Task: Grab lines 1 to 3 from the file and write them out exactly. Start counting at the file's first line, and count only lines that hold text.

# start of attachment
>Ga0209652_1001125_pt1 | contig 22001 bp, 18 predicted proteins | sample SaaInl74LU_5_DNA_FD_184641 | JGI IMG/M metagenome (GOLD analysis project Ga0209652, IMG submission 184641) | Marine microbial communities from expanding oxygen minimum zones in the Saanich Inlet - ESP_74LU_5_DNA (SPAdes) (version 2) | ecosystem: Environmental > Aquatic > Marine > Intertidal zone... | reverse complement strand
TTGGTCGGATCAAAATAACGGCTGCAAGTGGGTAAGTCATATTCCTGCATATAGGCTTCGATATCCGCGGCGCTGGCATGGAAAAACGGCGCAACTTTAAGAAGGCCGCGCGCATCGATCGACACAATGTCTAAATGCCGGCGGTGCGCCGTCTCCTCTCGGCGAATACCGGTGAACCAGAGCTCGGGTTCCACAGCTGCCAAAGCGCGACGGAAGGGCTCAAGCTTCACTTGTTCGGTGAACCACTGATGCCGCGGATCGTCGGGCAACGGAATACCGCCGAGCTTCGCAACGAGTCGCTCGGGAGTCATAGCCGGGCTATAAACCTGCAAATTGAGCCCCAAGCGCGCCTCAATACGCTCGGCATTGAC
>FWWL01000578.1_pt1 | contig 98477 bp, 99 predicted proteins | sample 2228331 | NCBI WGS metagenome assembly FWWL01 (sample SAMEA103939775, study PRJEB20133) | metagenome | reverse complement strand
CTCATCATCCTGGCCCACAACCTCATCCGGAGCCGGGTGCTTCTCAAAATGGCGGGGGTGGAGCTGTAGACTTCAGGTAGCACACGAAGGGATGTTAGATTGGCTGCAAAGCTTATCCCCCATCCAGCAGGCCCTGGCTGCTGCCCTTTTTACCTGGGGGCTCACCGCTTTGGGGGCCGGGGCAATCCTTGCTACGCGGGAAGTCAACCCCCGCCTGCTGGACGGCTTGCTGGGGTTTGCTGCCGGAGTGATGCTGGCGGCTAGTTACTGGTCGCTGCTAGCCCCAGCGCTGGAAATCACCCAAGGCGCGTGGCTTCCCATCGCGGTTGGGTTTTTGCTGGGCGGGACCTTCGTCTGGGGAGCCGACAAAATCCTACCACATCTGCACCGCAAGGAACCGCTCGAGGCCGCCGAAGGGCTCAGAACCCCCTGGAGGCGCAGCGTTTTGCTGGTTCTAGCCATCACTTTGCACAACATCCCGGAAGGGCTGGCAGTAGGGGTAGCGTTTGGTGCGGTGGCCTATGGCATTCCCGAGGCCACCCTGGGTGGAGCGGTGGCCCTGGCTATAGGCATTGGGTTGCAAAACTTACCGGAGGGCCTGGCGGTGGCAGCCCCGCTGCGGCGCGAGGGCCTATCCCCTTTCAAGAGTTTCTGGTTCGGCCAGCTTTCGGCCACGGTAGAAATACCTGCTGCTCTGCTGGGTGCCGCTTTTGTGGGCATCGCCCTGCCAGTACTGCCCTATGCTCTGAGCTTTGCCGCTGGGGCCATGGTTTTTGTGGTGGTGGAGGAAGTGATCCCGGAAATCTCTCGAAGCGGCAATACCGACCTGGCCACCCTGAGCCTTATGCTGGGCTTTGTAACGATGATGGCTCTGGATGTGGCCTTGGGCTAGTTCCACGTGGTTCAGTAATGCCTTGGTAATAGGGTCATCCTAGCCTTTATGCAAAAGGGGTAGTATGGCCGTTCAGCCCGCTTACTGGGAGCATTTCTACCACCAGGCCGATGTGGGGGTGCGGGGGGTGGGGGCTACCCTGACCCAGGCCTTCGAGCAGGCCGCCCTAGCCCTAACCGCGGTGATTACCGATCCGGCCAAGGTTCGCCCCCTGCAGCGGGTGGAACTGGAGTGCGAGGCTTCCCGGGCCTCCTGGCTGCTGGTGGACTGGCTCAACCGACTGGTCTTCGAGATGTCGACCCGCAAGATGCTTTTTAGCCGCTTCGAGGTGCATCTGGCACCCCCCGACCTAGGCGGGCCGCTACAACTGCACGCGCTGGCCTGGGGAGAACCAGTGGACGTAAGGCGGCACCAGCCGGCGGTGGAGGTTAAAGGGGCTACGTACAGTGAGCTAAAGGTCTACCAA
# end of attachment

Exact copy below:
>Ga0209652_1001125_pt1 | contig 22001 bp, 18 predicted proteins | sample SaaInl74LU_5_DNA_FD_184641 | JGI IMG/M metagenome (GOLD analysis project Ga0209652, IMG submission 184641) | Marine microbial communities from expanding oxygen minimum zones in the Saanich Inlet - ESP_74LU_5_DNA (SPAdes) (version 2) | ecosystem: Environmental > Aquatic > Marine > Intertidal zone... | reverse complement strand
TTGGTCGGATCAAAATAACGGCTGCAAGTGGGTAAGTCATATTCCTGCATATAGGCTTCGATATCCGCGGCGCTGGCATGGAAAAACGGCGCAACTTTAAGAAGGCCGCGCGCATCGATCGACACAATGTCTAAATGCCGGCGGTGCGCCGTCTCCTCTCGGCGAATACCGGTGAACCAGAGCTCGGGTTCCACAGCTGCCAAAGCGCGACGGAAGGGCTCAAGCTTCACTTGTTCGGTGAACCACTGATGCCGCGGATCGTCGGGCAACGGAATACCGCCGAGCTTCGCAACGAGTCGCTCGGGAGTCATAGCCGGGCTATAAACCTGCAAATTGAGCCCCAAGCGCGCCTCAATACGCTCGGCATTGAC
>FWWL01000578.1_pt1 | contig 98477 bp, 99 predicted proteins | sample 2228331 | NCBI WGS metagenome assembly FWWL01 (sample SAMEA103939775, study PRJEB20133) | metagenome | reverse complement strand